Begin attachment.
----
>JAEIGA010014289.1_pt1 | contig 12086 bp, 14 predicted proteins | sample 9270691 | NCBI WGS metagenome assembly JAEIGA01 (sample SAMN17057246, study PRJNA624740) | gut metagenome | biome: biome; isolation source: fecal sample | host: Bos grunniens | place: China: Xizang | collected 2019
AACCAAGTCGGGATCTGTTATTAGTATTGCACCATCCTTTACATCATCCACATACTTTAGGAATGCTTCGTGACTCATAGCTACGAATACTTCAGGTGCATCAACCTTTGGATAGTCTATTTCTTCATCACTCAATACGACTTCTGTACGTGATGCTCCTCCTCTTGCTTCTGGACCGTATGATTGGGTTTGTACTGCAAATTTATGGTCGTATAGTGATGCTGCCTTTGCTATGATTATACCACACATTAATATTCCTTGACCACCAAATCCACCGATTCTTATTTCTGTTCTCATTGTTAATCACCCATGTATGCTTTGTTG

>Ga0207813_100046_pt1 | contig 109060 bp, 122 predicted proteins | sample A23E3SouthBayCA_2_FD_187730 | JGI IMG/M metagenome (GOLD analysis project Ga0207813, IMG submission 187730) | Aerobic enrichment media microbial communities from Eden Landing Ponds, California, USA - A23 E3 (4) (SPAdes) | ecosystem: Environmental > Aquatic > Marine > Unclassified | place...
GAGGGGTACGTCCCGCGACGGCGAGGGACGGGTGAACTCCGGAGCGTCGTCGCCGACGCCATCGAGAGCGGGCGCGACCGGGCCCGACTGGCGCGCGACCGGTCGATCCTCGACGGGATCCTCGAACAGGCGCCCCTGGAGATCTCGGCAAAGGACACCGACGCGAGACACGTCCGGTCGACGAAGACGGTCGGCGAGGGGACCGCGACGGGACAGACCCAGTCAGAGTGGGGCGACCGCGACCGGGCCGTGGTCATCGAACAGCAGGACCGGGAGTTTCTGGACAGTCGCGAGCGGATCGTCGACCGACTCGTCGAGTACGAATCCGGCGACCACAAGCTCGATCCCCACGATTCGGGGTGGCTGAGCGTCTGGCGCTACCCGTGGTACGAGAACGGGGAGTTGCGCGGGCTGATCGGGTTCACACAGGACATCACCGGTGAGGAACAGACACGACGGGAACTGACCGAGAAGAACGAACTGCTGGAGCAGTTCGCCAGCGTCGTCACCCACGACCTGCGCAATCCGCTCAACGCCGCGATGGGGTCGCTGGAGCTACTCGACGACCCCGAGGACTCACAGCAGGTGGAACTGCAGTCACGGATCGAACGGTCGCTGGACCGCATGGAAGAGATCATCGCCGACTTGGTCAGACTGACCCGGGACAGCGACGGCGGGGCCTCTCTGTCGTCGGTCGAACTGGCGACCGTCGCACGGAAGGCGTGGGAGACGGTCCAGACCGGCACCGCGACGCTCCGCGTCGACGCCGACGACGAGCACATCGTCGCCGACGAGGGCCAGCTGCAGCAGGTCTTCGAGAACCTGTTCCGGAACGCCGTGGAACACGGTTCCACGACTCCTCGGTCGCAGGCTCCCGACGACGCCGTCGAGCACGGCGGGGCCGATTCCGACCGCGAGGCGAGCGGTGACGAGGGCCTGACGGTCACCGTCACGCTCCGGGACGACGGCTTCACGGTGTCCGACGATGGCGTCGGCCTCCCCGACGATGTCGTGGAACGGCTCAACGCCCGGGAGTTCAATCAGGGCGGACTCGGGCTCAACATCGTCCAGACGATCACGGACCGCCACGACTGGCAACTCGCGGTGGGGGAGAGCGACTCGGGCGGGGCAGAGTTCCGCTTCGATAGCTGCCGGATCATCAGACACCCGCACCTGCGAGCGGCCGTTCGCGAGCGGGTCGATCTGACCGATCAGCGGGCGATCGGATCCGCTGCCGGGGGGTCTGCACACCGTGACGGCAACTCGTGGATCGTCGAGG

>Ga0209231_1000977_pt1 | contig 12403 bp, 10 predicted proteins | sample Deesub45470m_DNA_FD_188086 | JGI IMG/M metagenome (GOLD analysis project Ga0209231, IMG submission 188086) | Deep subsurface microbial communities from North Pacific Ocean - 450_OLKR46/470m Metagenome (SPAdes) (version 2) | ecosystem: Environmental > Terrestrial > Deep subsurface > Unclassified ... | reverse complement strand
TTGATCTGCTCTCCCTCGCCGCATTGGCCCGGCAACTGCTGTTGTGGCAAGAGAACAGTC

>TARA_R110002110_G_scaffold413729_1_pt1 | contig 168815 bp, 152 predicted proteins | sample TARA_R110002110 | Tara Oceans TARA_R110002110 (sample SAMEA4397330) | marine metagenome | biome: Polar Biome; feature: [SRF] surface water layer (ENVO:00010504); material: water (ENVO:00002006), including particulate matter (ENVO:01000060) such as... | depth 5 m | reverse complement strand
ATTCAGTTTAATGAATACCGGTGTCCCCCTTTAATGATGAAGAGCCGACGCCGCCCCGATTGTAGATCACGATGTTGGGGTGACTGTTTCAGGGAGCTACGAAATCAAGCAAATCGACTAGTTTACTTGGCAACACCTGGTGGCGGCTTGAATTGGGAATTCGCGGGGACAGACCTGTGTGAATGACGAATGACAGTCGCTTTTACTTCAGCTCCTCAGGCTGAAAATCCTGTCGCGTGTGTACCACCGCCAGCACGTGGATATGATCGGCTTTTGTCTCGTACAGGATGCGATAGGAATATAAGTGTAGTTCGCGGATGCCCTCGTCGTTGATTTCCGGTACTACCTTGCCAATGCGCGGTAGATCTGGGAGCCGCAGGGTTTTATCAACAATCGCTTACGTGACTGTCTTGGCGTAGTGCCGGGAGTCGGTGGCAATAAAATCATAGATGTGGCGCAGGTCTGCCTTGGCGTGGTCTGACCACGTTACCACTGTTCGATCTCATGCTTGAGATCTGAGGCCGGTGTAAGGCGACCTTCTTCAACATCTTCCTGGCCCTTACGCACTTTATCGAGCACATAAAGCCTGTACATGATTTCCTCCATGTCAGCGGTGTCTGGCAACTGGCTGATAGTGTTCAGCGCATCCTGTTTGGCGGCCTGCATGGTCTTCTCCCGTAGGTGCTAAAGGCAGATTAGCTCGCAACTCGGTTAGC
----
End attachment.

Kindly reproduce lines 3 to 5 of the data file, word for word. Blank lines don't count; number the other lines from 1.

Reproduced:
>Ga0207813_100046_pt1 | contig 109060 bp, 122 predicted proteins | sample A23E3SouthBayCA_2_FD_187730 | JGI IMG/M metagenome (GOLD analysis project Ga0207813, IMG submission 187730) | Aerobic enrichment media microbial communities from Eden Landing Ponds, California, USA - A23 E3 (4) (SPAdes) | ecosystem: Environmental > Aquatic > Marine > Unclassified | place...
GAGGGGTACGTCCCGCGACGGCGAGGGACGGGTGAACTCCGGAGCGTCGTCGCCGACGCCATCGAGAGCGGGCGCGACCGGGCCCGACTGGCGCGCGACCGGTCGATCCTCGACGGGATCCTCGAACAGGCGCCCCTGGAGATCTCGGCAAAGGACACCGACGCGAGACACGTCCGGTCGACGAAGACGGTCGGCGAGGGGACCGCGACGGGACAGACCCAGTCAGAGTGGGGCGACCGCGACCGGGCCGTGGTCATCGAACAGCAGGACCGGGAGTTTCTGGACAGTCGCGAGCGGATCGTCGACCGACTCGTCGAGTACGAATCCGGCGACCACAAGCTCGATCCCCACGATTCGGGGTGGCTGAGCGTCTGGCGCTACCCGTGGTACGAGAACGGGGAGTTGCGCGGGCTGATCGGGTTCACACAGGACATCACCGGTGAGGAACAGACACGACGGGAACTGACCGAGAAGAACGAACTGCTGGAGCAGTTCGCCAGCGTCGTCACCCACGACCTGCGCAATCCGCTCAACGCCGCGATGGGGTCGCTGGAGCTACTCGACGACCCCGAGGACTCACAGCAGGTGGAACTGCAGTCACGGATCGAACGGTCGCTGGACCGCATGGAAGAGATCATCGCCGACTTGGTCAGACTGACCCGGGACAGCGACGGCGGGGCCTCTCTGTCGTCGGTCGAACTGGCGACCGTCGCACGGAAGGCGTGGGAGACGGTCCAGACCGGCACCGCGACGCTCCGCGTCGACGCCGACGACGAGCACATCGTCGCCGACGAGGGCCAGCTGCAGCAGGTCTTCGAGAACCTGTTCCGGAACGCCGTGGAACACGGTTCCACGACTCCTCGGTCGCAGGCTCCCGACGACGCCGTCGAGCACGGCGGGGCCGATTCCGACCGCGAGGCGAGCGGTGACGAGGGCCTGACGGTCACCGTCACGCTCCGGGACGACGGCTTCACGGTGTCCGACGATGGCGTCGGCCTCCCCGACGATGTCGTGGAACGGCTCAACGCCCGGGAGTTCAATCAGGGCGGACTCGGGCTCAACATCGTCCAGACGATCACGGACCGCCACGACTGGCAACTCGCGGTGGGGGAGAGCGACTCGGGCGGGGCAGAGTTCCGCTTCGATAGCTGCCGGATCATCAGACACCCGCACCTGCGAGCGGCCGTTCGCGAGCGGGTCGATCTGACCGATCAGCGGGCGATCGGATCCGCTGCCGGGGGGTCTGCACACCGTGACGGCAACTCGTGGATCGTCGAGG

>Ga0209231_1000977_pt1 | contig 12403 bp, 10 predicted proteins | sample Deesub45470m_DNA_FD_188086 | JGI IMG/M metagenome (GOLD analysis project Ga0209231, IMG submission 188086) | Deep subsurface microbial communities from North Pacific Ocean - 450_OLKR46/470m Metagenome (SPAdes) (version 2) | ecosystem: Environmental > Terrestrial > Deep subsurface > Unclassified ... | reverse complement strand